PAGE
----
Myofascial release is a term that has been used to describe a method of working with the fascia of the muscles to ‘release’ them from restrictions and adhesions. The complete fascial net includes dense planar tissue sheets, ligaments, tendons, superficial fascia and even the innermost intramuscular layer of the endomysium. The term fascia now includes the dura mater, the periosteum, perineurium, the fibrous capsular layer of vertebral discs, organ capsules as well as bronchial connective tissue and the mesentery of the abdomen
The traditional myofascial release theory is that fascial restrictions can happen as a result of injury or tension. The concept is that you stretch the connective tissue/fascia through the elastin until you hit a stopping point or collagenous barrier and hold the tissue until it releases. It will change from a solid feeling barrier to a liquid to allow the stretch to happen. The change happens through the process of piezoelectricity. Hands on work, supposedly restored the fascial restrictions to allow for better movement and less pain. There are also a multitude of techniques that are referred to as myofascial release that vary from light, soothing pressure held longer to very aggressive, short bursts of pressure to directly change the tissue.
The traditional view of myofascial release takes into consideration posture, orthopedic testing and body symmetry. The basic theory is that fascia moves beyond the origins and insertions of the muscles and can be tracked to other areas of the body.
The Neurological approach to myofascial release takes the brain into consideration. Pain is a result of the nervous system’s perception of the stimulus to the tissues. It may or may not be seen as a threat to the system. When it is seen as a threat, pain results.
Mechanoreceptors in the skin and facia detect input from the environment. The ruffian mechanoreceptors specifically detect lateral skin stretch and are very slow to change or adapt to the pressure applied. Afferent feedback occurs when the body is touched. The brain decides what it will tell the body to do or not do in response to the touch. It could reduce muscle tone and pain or increase it. Posture and symmetry have little to do with the neurological approach. People can have forward head posture and have little to no pain. People can have forward hip rotation and not have any pain.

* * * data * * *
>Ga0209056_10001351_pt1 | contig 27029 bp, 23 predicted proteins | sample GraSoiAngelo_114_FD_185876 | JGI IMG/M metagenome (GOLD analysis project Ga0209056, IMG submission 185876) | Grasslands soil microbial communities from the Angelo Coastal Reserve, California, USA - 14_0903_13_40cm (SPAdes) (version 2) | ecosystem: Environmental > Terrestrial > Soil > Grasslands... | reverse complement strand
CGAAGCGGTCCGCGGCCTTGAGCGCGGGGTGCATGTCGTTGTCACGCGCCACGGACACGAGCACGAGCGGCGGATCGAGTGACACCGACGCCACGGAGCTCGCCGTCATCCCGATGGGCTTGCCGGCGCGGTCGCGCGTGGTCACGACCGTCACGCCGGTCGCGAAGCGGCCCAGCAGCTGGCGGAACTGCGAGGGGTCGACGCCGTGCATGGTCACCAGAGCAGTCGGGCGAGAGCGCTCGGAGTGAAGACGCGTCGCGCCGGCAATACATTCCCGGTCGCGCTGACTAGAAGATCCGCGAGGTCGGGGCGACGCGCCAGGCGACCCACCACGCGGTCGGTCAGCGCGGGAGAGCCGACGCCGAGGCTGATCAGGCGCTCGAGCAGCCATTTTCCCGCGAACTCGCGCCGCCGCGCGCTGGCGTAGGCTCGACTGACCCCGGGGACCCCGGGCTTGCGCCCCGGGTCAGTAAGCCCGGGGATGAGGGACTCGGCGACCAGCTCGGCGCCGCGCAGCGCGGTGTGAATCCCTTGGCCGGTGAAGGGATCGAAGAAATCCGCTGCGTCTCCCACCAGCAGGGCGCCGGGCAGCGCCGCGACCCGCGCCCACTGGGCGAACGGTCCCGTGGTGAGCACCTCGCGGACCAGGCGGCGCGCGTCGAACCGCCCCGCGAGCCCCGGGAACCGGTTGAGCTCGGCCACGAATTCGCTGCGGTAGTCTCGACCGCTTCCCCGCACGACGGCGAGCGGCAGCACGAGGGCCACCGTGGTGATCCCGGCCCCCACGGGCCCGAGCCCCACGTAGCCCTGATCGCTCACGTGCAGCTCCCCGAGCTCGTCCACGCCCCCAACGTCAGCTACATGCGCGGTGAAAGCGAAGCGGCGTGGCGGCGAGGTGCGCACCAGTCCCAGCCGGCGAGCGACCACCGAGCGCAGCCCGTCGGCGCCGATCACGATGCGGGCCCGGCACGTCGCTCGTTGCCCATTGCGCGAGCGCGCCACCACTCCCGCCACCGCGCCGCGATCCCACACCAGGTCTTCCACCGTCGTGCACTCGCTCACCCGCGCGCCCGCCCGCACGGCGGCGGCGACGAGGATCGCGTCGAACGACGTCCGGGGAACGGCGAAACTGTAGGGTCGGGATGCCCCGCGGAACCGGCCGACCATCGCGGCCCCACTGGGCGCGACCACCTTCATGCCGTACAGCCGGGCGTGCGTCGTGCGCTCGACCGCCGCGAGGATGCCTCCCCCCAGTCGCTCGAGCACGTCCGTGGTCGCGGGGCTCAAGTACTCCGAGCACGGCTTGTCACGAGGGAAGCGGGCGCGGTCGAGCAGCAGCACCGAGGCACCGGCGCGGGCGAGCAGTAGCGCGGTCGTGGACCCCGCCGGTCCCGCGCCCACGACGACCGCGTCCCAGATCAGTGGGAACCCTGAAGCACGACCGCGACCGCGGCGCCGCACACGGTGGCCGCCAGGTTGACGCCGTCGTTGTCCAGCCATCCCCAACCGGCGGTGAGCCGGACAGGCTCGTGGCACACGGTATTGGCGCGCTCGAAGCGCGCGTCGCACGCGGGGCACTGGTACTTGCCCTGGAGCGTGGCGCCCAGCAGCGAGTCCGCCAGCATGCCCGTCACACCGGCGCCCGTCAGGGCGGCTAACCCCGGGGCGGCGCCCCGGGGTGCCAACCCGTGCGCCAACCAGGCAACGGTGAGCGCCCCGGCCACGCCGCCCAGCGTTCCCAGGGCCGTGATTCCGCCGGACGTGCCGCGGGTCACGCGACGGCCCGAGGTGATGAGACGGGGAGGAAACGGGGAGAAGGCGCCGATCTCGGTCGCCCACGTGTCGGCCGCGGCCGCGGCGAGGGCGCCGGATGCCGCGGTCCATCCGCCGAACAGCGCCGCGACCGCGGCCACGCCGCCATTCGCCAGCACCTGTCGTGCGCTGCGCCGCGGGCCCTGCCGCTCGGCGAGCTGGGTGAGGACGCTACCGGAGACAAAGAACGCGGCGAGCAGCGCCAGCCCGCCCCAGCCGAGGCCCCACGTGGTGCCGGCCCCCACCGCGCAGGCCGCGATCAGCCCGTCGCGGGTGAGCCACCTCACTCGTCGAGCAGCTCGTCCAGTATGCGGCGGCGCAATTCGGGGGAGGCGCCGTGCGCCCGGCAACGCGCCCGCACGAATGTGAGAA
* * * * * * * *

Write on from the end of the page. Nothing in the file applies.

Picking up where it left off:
Most recently though, research shows that fascia cannot be released, manipulated or changed. We are unable to view changes in fascia leaving it up for debate. The only evidence we have is that clients feel different after a so called session of myofascial release. There could be many reasons for this. Connection the cause of something to a event that just happened is a logical fallacy. Correlation is not causation.
Myofascial release is often also associated with emotional release and psychological issues that are said to be found in the body. Many will seek out this therapy thinking it will solve their psychological issues. This is anecdotal evidence at best. Any type of touch may bring up emotions. There are some teachers of myofascial release that make it sound like their work is specifically meant to create an emotional response. This is clearly out of scope of practice for massage therapists.
What the Research says.
Neither the traditional or neurological model of myofascial release have been verified by science as to date.
There are many randomized controlled studies that seem to verify the myofascial work, but fail to recognize that the theories behind myofascial work have not been scientifically demonstrated to be true. These old models do not have any research to back up how myofascial release works.
New models for Myofascial Release look at the influence of the nervous system on the body. The nervous system is really the key to everything.